Hard business, this: stopping people turning to other ideas, when we refuse to let them cherish their own. Yet it is their own that includes the love-struck Ghalib, the lore of Anarkali, the tragic romance of Waris Shah’s Heer Ranjha. Their land is the land of Abdullah Shah Ghazi, whom preached a love so strong, the Sindh Assembly thought it would protect us from Cyclone Nilofar.

How, then, can spreading love in South Asia be un-Islamic, when Islam was spread via love in South Asia? The mystic you find at Data Darbaar won’t be much moved by teddies and red ribbons — no doubt, those are Western bits and baubles — but his eyes will film over when speaking of Data Ganj Bakhsh, the great Sufi that brought his love for God from Khorasan to the subcontinent. Today, the press talks only of the ISIS, Khorasan Province.

For Data sahib, understanding of God was silent understanding — those that prayed louder got no closer to the Almighty. How he would have wept, then, to learn of these men in black, perhaps over their arrogance as much as their violence.

In truth, all this fuss wouldn’t be so important, had matters of love not turned to matters of death: Karachi gave us Mamnoon Hussain, but it also gave us Sabeen Mahmud. And Sabeen was holding up a sign not long ago: “Karachi says yes to love.”

But Karachi also gave us her killer, an IBA grad whose many and varying reasons for taking her life included affirming such love.

Why? We know not. The Jamaat-e-Islami tells us Valentine’s Day is a secular animal — yet the world remembers Valentine as a saint, tortured by Claudius for bucking a secular edict.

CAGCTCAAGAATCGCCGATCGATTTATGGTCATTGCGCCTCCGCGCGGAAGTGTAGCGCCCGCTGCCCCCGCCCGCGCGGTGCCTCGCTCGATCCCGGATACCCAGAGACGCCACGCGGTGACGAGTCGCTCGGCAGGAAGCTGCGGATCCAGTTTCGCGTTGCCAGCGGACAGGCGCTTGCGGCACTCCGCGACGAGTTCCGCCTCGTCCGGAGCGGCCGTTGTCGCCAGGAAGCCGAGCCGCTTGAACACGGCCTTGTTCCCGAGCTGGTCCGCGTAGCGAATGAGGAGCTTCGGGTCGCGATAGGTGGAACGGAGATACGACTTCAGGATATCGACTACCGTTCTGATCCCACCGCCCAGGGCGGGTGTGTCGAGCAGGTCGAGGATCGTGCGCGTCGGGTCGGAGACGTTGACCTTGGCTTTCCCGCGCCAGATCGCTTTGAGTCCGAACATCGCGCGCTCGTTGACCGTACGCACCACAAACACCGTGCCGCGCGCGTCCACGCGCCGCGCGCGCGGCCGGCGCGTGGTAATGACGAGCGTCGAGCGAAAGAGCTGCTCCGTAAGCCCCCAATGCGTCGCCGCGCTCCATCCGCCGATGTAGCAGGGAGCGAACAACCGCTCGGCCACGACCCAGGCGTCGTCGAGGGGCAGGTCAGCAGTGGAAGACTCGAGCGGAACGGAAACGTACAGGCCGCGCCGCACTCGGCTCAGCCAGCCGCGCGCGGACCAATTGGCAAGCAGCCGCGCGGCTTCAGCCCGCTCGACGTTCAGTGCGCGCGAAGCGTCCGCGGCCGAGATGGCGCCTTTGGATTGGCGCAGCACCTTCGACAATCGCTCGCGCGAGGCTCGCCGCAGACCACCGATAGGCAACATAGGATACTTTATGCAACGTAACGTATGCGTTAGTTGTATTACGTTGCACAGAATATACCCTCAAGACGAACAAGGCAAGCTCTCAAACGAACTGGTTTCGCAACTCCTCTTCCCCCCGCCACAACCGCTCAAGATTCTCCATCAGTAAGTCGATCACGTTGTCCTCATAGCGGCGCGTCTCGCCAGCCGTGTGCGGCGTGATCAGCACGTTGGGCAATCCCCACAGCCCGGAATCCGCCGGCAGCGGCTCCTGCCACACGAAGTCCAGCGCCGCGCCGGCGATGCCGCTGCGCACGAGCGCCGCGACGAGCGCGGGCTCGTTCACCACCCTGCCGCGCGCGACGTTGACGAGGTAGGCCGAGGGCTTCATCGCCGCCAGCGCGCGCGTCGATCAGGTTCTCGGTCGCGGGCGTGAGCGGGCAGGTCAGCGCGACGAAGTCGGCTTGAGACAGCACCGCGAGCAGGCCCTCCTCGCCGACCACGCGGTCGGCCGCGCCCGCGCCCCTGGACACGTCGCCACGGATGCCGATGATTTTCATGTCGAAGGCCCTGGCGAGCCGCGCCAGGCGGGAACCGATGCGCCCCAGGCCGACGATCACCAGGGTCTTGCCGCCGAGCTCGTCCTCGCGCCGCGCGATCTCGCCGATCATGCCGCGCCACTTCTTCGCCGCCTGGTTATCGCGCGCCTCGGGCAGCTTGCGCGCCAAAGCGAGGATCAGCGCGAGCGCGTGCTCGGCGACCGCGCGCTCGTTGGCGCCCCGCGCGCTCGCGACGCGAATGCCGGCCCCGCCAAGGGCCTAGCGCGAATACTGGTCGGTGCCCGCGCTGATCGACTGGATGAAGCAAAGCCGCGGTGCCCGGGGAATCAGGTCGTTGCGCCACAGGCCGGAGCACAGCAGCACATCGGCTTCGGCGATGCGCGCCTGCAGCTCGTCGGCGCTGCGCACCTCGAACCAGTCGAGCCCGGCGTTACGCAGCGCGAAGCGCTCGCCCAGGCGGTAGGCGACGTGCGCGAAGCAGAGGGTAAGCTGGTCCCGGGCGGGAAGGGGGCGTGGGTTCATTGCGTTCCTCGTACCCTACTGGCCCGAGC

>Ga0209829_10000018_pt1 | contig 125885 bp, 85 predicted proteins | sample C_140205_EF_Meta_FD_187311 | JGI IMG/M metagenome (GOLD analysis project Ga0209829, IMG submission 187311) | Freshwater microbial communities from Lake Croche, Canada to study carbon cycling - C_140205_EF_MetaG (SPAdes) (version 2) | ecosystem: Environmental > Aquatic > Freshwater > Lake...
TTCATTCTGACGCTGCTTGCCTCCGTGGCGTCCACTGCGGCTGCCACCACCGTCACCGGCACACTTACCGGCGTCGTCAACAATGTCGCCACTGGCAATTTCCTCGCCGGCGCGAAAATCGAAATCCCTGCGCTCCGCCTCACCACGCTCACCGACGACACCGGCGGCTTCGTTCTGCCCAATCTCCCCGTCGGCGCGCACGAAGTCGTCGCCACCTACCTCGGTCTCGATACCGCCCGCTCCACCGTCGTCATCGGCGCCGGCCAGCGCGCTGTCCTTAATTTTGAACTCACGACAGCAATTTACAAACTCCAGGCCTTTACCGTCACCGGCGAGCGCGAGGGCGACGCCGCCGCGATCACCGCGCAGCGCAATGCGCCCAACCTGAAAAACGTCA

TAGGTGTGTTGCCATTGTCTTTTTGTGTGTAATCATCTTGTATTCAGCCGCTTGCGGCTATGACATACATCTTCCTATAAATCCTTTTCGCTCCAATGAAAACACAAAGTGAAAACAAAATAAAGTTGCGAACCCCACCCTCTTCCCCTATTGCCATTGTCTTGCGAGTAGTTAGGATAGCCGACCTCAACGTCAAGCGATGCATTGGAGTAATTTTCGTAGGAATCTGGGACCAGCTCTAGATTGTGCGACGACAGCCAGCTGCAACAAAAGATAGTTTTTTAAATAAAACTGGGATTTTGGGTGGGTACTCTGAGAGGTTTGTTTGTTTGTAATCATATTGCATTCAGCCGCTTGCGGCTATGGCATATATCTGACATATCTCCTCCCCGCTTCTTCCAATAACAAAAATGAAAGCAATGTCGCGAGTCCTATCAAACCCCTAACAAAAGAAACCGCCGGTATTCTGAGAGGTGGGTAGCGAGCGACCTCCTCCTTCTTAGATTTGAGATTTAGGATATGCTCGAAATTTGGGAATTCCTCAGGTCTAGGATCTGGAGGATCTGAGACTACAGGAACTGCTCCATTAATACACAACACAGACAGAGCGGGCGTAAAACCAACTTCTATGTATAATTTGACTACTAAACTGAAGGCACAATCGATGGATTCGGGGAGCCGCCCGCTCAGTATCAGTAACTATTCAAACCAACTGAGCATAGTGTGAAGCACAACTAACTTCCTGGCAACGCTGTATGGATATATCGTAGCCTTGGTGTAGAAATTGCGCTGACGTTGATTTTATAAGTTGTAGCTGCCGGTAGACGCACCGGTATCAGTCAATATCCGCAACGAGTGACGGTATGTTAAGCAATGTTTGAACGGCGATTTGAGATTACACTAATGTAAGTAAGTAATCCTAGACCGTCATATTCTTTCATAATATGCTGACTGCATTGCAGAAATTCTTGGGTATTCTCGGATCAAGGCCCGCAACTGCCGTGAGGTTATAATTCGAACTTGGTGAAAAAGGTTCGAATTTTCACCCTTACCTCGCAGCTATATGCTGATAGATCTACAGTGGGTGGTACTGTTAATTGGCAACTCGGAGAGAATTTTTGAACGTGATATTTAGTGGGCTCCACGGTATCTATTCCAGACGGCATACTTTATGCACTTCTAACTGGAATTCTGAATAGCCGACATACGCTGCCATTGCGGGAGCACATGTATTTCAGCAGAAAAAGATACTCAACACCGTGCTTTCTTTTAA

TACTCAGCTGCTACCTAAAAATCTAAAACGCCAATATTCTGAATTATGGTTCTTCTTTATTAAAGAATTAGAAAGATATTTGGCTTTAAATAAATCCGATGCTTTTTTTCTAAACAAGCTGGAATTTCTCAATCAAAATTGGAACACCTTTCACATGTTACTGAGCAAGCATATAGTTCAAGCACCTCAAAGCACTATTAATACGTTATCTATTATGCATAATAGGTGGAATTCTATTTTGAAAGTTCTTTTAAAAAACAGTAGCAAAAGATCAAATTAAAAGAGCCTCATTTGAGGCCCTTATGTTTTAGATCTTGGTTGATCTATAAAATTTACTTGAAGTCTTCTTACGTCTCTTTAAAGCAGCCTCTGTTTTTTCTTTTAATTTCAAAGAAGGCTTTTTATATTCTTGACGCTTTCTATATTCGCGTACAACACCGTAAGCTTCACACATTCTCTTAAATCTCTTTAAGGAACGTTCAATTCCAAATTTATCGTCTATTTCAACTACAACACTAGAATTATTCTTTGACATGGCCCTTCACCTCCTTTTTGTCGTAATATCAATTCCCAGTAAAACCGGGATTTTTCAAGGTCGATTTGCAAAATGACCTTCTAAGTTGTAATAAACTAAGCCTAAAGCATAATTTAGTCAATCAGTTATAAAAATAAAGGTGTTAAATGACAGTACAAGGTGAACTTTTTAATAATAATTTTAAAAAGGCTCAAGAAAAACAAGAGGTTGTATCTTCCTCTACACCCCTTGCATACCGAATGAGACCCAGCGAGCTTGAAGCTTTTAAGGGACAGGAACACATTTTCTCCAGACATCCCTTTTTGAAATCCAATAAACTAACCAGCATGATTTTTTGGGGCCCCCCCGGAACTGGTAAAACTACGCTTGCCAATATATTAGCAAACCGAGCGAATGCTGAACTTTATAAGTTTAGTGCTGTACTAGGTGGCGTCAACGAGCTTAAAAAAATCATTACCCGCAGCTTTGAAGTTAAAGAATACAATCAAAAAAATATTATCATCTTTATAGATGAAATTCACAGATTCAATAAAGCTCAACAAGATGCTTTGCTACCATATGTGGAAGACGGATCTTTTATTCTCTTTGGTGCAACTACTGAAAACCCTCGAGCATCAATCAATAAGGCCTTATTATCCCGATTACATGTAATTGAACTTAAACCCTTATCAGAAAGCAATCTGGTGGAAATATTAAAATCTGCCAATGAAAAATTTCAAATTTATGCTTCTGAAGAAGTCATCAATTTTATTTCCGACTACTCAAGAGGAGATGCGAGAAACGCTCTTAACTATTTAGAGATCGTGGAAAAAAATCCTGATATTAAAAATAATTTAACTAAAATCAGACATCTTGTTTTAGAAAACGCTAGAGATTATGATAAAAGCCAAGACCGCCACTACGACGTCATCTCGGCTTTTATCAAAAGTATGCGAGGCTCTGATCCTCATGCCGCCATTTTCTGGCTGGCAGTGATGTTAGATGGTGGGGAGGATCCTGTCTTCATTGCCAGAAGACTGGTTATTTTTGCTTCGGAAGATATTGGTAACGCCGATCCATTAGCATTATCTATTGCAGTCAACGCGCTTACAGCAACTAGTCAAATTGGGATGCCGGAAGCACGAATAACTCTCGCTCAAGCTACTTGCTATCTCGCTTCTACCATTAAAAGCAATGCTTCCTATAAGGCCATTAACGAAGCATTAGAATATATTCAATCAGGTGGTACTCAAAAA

Regardless, the JI should wonder why it’s never reached the heights its brother parties have: the Brotherhood in Egypt and the AKP in Turkey. It should wonder why, in the words of Zulfikar Ali Bhutto — another Don Juan — it only has enough men in parliament to shoulder its own funeral.

Whatever the foreign correspondents say, it’s not because Pakistanis are disinclined to vote religiously (see the MMA, ’02). It’s because the JI never gave them reason — it never dug the drains AKP dug, never set up the Brotherhood’s vast welfare networks, never indulged in the rhetoric of hope and light. Put simply, the JI doesn’t do acts of love. But it’s great at launching Haya Days and slamming satellite dishes.

So here we are; love in the time of haya — yet haya here does not mean modesty, sirs; modesty complements love, it does not fight it. Haya, their haya, means joylessness. Obsessed as they are with death, our clerics have a winning formula: there’s no point in living if you can’t feel alive.